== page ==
Thursday, February 22, 2018

Is Silicone A Safe Alternative to Plastic?

Bright colors, easy to clean, unbreakable, fun prints- it is easy to see why silicone products have taken over the kids and baby market.  The benefits are many but the question in many parent’s minds is the same:  is silicone safe for my child?

The answer is yes, but there is a “ but”

First of all- what is silicone? 
Silicone, not to be confused with silicon ( a naturally occurring substance and the second most abundant element on Earth after oxygen) is a man made polymer created by adding carbon and/or oxygen to silicon.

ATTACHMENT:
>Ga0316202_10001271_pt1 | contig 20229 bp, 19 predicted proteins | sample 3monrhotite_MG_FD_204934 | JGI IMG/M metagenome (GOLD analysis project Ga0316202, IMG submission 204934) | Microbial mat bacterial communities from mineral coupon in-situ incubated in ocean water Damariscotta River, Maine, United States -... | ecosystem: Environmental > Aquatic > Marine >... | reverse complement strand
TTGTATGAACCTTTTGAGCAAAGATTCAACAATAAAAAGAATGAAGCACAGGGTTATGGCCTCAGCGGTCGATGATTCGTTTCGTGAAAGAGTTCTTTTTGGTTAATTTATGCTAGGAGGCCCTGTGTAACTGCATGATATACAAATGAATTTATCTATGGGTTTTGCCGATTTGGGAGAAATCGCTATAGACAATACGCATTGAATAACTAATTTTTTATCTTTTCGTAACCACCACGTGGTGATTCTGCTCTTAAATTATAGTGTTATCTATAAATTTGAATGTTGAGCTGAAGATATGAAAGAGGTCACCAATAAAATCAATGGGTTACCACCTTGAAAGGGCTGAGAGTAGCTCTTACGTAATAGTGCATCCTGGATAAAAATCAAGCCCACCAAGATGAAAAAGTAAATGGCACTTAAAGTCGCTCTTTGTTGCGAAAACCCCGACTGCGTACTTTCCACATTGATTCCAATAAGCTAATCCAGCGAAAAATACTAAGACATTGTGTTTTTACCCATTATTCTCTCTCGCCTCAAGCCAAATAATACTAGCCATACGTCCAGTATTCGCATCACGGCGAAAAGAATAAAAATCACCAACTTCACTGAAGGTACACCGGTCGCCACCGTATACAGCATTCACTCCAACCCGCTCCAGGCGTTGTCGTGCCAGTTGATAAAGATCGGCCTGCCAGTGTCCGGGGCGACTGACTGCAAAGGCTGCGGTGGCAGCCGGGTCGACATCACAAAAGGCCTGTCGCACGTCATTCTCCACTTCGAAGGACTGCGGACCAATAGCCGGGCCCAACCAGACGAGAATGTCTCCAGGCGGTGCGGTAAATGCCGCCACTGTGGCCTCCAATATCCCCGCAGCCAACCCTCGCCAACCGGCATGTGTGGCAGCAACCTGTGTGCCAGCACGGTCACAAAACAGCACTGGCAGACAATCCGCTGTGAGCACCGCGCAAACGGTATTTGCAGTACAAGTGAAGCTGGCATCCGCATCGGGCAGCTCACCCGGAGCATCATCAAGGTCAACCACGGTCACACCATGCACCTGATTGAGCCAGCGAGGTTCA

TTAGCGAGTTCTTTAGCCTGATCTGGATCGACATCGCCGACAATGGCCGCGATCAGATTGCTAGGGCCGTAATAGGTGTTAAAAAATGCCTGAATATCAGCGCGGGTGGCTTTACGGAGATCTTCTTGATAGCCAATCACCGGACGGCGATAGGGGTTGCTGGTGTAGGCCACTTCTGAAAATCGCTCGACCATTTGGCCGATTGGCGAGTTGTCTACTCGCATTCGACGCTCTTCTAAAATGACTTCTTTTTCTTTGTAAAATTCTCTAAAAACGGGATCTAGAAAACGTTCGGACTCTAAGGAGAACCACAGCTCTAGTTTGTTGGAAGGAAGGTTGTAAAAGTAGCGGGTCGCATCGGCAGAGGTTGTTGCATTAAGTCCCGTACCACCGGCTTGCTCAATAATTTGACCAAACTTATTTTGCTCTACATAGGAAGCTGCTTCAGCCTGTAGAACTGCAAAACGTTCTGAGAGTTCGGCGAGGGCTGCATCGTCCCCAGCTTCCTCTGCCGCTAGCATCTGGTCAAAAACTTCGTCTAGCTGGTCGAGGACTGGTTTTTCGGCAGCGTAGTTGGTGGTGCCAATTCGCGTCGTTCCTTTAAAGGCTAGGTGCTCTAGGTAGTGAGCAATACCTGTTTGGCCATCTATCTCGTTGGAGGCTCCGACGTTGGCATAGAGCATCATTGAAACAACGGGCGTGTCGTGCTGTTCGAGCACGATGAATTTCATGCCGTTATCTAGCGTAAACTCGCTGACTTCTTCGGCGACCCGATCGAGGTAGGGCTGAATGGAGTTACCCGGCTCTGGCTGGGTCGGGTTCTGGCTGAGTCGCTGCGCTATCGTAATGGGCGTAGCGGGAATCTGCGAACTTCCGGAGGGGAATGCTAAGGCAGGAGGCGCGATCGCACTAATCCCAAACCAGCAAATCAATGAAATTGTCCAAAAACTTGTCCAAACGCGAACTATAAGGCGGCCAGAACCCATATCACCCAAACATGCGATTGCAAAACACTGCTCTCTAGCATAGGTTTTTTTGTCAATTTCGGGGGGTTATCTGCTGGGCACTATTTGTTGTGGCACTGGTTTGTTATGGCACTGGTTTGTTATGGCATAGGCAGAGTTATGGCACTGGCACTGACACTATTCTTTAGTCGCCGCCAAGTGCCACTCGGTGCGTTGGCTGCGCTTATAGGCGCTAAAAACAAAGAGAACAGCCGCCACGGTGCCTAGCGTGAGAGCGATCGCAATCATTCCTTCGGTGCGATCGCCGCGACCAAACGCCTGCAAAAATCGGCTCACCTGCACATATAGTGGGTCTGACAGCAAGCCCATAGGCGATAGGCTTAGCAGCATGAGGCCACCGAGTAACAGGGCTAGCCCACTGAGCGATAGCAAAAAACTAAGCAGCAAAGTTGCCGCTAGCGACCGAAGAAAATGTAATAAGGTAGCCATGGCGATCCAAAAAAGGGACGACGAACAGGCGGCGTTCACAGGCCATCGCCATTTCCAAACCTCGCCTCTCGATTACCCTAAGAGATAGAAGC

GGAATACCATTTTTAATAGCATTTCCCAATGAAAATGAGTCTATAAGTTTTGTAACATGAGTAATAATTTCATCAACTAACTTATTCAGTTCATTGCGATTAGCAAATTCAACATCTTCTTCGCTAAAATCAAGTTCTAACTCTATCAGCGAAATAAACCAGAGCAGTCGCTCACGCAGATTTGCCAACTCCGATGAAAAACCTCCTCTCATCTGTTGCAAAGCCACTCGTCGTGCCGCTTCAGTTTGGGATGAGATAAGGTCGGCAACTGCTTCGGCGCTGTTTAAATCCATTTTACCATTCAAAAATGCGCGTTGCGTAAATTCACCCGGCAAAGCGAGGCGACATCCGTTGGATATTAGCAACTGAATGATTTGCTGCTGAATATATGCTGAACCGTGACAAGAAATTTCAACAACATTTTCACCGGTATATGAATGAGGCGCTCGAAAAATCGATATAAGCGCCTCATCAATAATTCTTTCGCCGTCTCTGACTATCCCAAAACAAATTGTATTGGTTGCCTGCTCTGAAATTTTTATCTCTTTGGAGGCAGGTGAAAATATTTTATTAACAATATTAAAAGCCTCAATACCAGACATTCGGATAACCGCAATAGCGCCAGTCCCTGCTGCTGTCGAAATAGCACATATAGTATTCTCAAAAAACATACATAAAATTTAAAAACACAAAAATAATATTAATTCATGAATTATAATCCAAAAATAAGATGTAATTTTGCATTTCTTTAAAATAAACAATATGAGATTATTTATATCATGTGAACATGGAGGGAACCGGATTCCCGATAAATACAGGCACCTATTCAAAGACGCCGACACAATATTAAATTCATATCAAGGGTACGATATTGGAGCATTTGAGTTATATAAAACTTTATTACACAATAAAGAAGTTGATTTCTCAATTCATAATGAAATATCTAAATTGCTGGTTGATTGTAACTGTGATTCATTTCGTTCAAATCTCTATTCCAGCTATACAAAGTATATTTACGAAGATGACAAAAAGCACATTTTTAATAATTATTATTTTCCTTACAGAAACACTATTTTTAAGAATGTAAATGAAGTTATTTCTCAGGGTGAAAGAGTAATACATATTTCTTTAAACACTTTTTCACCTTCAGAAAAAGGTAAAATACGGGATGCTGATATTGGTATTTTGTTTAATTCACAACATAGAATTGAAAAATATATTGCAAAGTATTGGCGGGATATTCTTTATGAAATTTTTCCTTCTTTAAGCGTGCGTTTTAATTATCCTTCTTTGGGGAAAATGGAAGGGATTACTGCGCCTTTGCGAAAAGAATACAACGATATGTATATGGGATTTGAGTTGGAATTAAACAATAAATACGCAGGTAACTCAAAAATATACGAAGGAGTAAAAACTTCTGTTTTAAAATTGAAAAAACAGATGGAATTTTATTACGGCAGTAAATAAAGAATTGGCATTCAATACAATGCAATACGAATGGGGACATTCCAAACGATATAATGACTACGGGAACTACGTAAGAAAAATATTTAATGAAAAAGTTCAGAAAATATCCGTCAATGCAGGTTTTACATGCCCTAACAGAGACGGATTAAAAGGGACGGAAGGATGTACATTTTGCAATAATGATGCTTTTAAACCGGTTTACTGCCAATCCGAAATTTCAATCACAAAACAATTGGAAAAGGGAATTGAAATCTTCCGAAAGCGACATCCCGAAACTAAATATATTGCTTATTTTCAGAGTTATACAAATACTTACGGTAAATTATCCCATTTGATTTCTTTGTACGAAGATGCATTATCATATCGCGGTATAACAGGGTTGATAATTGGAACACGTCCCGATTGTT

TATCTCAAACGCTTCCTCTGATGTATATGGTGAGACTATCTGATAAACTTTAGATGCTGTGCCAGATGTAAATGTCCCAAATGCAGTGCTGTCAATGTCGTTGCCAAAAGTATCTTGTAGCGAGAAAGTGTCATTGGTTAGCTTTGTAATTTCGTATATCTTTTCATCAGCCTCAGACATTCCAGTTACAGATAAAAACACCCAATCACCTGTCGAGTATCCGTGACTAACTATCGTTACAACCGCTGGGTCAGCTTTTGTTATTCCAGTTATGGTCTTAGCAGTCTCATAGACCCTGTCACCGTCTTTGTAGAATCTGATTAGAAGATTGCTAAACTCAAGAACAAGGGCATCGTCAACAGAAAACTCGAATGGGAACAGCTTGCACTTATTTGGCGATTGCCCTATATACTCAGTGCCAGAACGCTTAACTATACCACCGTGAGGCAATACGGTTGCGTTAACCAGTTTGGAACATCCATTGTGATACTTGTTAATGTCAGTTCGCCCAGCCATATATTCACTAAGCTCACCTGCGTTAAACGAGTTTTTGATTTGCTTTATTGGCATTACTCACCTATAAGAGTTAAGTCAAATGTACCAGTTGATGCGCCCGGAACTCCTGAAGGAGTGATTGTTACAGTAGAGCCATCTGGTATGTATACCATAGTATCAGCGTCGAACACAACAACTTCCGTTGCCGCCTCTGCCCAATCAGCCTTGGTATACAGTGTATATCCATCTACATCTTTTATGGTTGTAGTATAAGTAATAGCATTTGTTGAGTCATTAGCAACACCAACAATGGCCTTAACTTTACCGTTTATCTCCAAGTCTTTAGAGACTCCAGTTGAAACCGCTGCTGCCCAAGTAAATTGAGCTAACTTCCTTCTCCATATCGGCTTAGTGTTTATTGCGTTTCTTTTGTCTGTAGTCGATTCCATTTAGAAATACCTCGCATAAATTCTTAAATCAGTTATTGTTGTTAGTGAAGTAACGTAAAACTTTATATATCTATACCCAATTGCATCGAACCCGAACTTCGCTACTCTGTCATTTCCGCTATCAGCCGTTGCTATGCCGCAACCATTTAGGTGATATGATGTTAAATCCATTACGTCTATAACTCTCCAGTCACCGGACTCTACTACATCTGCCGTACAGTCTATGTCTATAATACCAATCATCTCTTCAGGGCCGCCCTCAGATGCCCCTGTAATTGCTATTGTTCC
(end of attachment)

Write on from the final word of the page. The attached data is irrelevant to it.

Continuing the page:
The  FDA has approved  food grade silicone as safe - meaning it will not react with other materials or release hazardous compounds when heated.  It is considered a “ food-safe substance”  which is why it can now be found in numerous baby bottle nipples, plates, sippycups, baking dishes, kitchen utensils, mats and even toys.  

Unfortunately, in the past, government agencies have been known to allow chemicals that leach into everyday use products.  My rule of thumb is to play it safe and minimize chemicals that have the potential to leach until there is clear evidence they do not.  It is the precautionary principal:  basically I do not want my family, and especially my kids, to be guinea pigs while companies test out the safety of their products on us  (ie- BPA was allowed in baby feeding products for years until the government realized it is an endocrine disrupting chemical that affects the hormones of small children.... and even now it is still allowed in toys and other items marketed towards kids)